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A Looming Political Prosecution

Justice Post Blindfold

The opinions expressed by columnists are their own and do not necessarily represent the views of

While the Supreme Court heard oral argument, last week, in Janus v. American Federation of State, County and Municipal Employees (AFSCME), the court of public opinion focused not so much on the constitutionality of the law in question, i.e. justice, but instead on the partisan impact of the decision, i.e. politics.

The case concerns Mark Janus, a child-care specialist for the Illinois Department of Healthcare and Family Services, who refuses to join the union. Nonetheless, by state law, Janus is forced to pay “agency fees” to AFSCME. 

Those agency fees are 78 percent of what a union member pays in dues. The other 22 percent? The amount AFSME claims to spend on politics — with all contributions going to Democrats. Mr. Janus, represented by the National Right to Work Legal Defense Foundation and the Liberty Justice Center, argues that the union is intrinsically political and that he has a First Amendment right not to be coerced to pay AFSCME to keep his job.

Most observers believed the Supreme Court was poised to rule forced union dues unconstitutional in a different case, Friedrichs v. California Teachers Association, before Justice Antonin Scalia’s passing in early 2016. Instead, without Scalia or a replacement, the Court deadlocked 4-4 in that case. Now with President Donald Trump’s pick, Justice Neil Gorsuch, replacing Scalia, most Court-watchers believe Mr. Janus will prevail, 5-4.

Maybe that is why a Washington Post editorial advances the notion that the court was presented “with two questions. The first is the legal issue . . .” and the second “implicit” question is “how the court should conduct judicial review in a deeply polarized society.”

The Post also claims that plaintiff Mark Janus and his legal team are seeking an “extraordinary remedy in the context of the Supreme Court’s tumultuous recent history.”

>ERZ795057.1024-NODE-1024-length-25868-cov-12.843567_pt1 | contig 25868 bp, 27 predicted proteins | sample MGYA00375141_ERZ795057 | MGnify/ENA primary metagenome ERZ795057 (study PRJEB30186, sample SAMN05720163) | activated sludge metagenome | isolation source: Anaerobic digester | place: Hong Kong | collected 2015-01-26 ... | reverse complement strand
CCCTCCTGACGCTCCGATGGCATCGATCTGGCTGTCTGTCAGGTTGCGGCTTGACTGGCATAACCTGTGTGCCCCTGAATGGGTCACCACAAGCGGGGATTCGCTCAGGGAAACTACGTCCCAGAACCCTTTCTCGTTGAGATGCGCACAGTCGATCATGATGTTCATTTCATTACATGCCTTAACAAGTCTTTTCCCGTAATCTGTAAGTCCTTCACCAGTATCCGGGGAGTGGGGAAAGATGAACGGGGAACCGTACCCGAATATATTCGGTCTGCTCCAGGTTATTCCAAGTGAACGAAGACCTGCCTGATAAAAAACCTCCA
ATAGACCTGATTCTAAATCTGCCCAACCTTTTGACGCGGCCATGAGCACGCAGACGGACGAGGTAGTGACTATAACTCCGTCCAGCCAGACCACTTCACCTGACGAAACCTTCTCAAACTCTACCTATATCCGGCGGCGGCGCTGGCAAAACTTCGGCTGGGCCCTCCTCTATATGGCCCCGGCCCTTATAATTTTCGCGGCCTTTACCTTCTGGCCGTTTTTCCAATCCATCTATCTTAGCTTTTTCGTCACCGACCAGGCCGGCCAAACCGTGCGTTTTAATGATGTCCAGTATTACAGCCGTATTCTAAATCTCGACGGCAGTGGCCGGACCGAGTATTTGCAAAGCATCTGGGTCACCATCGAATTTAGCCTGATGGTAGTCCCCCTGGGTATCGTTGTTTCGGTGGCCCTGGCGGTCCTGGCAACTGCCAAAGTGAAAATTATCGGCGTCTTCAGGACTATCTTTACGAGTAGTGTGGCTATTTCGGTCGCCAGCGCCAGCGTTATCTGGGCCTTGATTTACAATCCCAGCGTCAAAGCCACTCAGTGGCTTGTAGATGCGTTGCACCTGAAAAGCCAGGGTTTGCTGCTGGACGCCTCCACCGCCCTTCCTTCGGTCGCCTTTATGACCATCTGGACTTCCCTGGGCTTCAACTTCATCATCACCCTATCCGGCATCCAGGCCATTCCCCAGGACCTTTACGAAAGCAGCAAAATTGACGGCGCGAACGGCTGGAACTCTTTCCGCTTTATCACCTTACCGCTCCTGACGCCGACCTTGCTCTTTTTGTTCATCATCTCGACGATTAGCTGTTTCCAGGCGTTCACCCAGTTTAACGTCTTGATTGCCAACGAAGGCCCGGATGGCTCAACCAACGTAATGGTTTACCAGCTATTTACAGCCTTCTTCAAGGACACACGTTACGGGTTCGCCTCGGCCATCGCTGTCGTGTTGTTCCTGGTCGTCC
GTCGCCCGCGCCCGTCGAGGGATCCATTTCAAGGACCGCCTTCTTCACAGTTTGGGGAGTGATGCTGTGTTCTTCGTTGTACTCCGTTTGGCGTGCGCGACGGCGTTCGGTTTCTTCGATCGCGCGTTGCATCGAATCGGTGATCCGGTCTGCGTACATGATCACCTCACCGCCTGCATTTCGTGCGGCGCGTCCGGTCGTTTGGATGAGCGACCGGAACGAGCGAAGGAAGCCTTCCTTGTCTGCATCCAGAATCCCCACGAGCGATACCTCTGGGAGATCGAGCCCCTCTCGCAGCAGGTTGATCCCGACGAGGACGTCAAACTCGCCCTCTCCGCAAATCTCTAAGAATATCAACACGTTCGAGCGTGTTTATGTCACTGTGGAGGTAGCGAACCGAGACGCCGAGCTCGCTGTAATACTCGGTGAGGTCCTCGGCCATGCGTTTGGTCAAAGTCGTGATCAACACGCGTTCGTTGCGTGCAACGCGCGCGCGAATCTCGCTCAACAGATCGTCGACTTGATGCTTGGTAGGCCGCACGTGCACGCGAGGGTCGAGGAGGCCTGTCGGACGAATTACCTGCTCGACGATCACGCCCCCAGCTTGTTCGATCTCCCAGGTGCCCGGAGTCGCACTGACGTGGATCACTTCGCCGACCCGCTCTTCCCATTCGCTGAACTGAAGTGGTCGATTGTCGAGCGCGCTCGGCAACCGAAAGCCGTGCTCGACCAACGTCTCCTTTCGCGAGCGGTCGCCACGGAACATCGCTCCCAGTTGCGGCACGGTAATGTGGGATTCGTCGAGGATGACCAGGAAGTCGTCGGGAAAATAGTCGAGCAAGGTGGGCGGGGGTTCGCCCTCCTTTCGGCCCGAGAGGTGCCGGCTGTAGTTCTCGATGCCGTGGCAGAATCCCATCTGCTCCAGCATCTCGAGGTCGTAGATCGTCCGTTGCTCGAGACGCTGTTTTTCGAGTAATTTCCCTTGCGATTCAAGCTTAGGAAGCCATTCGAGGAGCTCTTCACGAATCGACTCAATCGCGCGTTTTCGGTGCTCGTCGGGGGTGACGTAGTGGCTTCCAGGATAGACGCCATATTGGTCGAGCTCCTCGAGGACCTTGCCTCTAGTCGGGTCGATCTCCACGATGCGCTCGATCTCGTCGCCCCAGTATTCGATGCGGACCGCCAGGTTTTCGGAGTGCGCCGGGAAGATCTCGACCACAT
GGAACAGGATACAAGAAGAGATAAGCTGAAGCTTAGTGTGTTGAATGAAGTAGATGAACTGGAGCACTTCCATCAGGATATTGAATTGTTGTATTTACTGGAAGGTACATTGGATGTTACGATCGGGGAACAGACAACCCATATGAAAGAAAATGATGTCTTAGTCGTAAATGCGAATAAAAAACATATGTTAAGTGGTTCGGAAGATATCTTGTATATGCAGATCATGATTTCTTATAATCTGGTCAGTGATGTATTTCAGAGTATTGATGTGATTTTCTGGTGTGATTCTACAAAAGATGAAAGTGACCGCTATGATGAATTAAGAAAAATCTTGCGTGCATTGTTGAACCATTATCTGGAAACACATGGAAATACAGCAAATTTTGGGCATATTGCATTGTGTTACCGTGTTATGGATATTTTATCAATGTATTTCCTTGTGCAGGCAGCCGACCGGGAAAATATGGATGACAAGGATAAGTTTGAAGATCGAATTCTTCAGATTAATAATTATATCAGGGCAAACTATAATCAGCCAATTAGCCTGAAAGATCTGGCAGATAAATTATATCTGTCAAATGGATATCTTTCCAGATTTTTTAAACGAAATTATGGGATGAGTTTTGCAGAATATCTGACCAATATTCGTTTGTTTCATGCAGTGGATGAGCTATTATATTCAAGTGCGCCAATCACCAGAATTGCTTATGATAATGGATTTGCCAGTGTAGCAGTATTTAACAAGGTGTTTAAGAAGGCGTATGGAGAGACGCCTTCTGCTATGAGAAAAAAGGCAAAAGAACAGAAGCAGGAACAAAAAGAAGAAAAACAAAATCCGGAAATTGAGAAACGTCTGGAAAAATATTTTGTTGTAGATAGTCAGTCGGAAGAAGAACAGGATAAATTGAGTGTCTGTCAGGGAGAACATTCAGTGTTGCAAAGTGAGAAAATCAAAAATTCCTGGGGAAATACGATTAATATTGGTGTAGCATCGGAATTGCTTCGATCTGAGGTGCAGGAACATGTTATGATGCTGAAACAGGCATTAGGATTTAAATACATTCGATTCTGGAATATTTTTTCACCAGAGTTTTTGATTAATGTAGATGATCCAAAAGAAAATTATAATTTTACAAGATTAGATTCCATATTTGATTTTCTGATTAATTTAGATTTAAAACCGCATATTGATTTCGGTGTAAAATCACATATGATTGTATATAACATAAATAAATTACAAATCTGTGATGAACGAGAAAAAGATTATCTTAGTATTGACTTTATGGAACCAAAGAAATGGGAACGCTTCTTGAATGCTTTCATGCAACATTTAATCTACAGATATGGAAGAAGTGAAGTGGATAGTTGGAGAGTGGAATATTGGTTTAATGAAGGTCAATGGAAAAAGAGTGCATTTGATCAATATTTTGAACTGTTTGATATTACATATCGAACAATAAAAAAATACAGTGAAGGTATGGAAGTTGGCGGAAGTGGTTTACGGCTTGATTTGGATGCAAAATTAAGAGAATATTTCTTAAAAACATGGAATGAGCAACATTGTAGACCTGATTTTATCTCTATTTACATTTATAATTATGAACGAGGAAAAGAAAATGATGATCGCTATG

But that history is not Mark Janus’s.

Or the union’s.

Or even U.S. labor relations’.

The history the editors are referring to is Washington’s bitter 2016 political fight over President Barack Obama’s nomination of Merrick Garland to replace Justice Scalia. Republicans refused to hold hearings on the nomination or bring Mr. Garland to a vote. Unusual, but also lawful, as the Constitution requires that the U.S. Senate consent to the nominee.

What does political polarization have to do with the facts or law of this case? Nothing. Except . . . what’s in peril is a system whereby government workers who do not wish to join a union are nonetheless forced to pay union dues that somehow get directly funneled to only one of those political poles.

So, if the Court nixes current law, AFSCME might wind up with fewer dues paying members . . . meaning less money for AFSCME’s political pet, the Democratic Party.

And Democrats — now stuck with a conservative replacement for the late Justice Scalia — are left only with Obama’s pronouncement: “Elections have consequences.”

“[B]efore those justices pick up pens to sign organized labor’s death warrant,” pleads the Washington Post’s Dana Milbank, “perhaps they’ll pause to consider, as AFSCME attorney David Frederick warned at the end of arguments Monday, that they will ‘raise an untold specter of labor unrest throughout the country.’”

“Death warrant”? Sure, that’s hyperbole, but as fellow Post columnist Charles Lane offers, “A recent survey by AFSCME of its 1.6?million members found that only 35?percent of them would definitely pay dues if not required to do so.”

Which, again, doesn’t seem like a good argument for continuing to coerce working folks into coughing over the money. 

“If stripping a political advocacy group of the power to force workers to join their efforts is a crippling event,” wrote David Harsanyi, a senior editor at The Federalist, “then it’s an event worth celebrating.”

Still, the capital’s paper of record will not be breaking out the champagne. Rather, embarrassingly, the Post makes its bizarre case for “steering the court modestly down the middle of the road.” 

A lady, blindfolded, holding scales and a sword symbolizes justice. That blindfold is there not so judges can avoid reading the law. Instead, it represents the absolute imperative to be blind to the politics.

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